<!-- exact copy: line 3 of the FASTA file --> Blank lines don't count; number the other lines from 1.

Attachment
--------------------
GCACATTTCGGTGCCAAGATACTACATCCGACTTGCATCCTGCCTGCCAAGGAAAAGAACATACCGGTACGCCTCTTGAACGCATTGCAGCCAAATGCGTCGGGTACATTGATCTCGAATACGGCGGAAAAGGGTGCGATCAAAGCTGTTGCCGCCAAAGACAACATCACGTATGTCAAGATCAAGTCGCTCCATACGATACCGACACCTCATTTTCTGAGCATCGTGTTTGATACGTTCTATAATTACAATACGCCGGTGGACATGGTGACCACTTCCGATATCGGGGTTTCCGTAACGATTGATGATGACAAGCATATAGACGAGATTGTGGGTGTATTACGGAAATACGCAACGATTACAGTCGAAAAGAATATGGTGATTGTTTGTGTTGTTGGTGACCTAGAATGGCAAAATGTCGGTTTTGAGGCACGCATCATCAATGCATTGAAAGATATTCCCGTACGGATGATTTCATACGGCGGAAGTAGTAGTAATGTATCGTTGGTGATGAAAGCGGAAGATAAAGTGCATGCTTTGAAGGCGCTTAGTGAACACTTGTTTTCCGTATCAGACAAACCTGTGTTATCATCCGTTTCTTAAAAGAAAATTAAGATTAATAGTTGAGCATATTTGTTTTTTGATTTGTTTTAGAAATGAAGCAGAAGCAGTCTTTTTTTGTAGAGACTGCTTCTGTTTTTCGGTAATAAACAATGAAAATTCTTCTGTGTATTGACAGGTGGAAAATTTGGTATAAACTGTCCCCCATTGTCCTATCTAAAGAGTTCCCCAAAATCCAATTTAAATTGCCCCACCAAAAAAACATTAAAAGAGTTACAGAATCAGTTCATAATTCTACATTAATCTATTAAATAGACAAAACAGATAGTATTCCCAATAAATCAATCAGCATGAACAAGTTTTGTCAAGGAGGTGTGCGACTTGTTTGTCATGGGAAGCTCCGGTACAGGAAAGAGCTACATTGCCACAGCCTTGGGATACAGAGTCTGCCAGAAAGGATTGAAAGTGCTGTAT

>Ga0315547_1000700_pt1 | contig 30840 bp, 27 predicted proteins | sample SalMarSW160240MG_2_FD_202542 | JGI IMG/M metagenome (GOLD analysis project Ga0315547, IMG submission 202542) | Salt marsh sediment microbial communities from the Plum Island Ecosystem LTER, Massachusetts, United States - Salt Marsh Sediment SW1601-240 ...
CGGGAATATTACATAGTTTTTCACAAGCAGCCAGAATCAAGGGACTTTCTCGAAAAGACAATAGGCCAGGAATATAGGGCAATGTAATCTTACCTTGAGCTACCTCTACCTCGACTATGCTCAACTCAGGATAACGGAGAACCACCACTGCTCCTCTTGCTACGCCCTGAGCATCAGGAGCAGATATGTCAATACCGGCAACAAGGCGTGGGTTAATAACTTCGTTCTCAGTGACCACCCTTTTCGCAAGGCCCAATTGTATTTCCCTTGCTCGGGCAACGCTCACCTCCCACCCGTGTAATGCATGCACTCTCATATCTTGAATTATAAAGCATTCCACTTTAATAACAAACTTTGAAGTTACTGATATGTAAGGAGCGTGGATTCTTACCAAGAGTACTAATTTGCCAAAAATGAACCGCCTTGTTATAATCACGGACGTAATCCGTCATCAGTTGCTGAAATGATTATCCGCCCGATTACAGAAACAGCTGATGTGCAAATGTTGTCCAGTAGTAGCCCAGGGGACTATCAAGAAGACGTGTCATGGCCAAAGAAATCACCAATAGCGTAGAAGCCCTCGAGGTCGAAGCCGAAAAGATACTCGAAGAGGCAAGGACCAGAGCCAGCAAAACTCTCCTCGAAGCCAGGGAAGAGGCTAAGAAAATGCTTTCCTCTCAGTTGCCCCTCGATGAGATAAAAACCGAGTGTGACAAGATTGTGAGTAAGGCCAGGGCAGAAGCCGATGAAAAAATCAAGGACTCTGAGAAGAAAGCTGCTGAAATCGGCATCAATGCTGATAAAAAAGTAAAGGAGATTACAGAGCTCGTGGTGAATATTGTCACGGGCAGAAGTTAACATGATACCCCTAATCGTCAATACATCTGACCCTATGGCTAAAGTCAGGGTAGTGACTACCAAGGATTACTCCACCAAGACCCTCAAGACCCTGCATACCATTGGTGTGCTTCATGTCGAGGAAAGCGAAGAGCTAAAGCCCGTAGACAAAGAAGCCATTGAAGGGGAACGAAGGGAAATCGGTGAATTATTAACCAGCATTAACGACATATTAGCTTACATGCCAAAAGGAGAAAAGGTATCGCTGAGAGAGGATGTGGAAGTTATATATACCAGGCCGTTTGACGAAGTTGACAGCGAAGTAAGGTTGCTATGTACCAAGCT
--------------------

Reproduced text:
CGGGAATATTACATAGTTTTTCACAAGCAGCCAGAATCAAGGGACTTTCTCGAAAAGACAATAGGCCAGGAATATAGGGCAATGTAATCTTACCTTGAGCTACCTCTACCTCGACTATGCTCAACTCAGGATAACGGAGAACCACCACTGCTCCTCTTGCTACGCCCTGAGCATCAGGAGCAGATATGTCAATACCGGCAACAAGGCGTGGGTTAATAACTTCGTTCTCAGTGACCACCCTTTTCGCAAGGCCCAATTGTATTTCCCTTGCTCGGGCAACGCTCACCTCCCACCCGTGTAATGCATGCACTCTCATATCTTGAATTATAAAGCATTCCACTTTAATAACAAACTTTGAAGTTACTGATATGTAAGGAGCGTGGATTCTTACCAAGAGTACTAATTTGCCAAAAATGAACCGCCTTGTTATAATCACGGACGTAATCCGTCATCAGTTGCTGAAATGATTATCCGCCCGATTACAGAAACAGCTGATGTGCAAATGTTGTCCAGTAGTAGCCCAGGGGACTATCAAGAAGACGTGTCATGGCCAAAGAAATCACCAATAGCGTAGAAGCCCTCGAGGTCGAAGCCGAAAAGATACTCGAAGAGGCAAGGACCAGAGCCAGCAAAACTCTCCTCGAAGCCAGGGAAGAGGCTAAGAAAATGCTTTCCTCTCAGTTGCCCCTCGATGAGATAAAAACCGAGTGTGACAAGATTGTGAGTAAGGCCAGGGCAGAAGCCGATGAAAAAATCAAGGACTCTGAGAAGAAAGCTGCTGAAATCGGCATCAATGCTGATAAAAAAGTAAAGGAGATTACAGAGCTCGTGGTGAATATTGTCACGGGCAGAAGTTAACATGATACCCCTAATCGTCAATACATCTGACCCTATGGCTAAAGTCAGGGTAGTGACTACCAAGGATTACTCCACCAAGACCCTCAAGACCCTGCATACCATTGGTGTGCTTCATGTCGAGGAAAGCGAAGAGCTAAAGCCCGTAGACAAAGAAGCCATTGAAGGGGAACGAAGGGAAATCGGTGAATTATTAACCAGCATTAACGACATATTAGCTTACATGCCAAAAGGAGAAAAGGTATCGCTGAGAGAGGATGTGGAAGTTATATATACCAGGCCGTTTGACGAAGTTGACAGCGAAGTAAGGTTGCTATGTACCAAGCT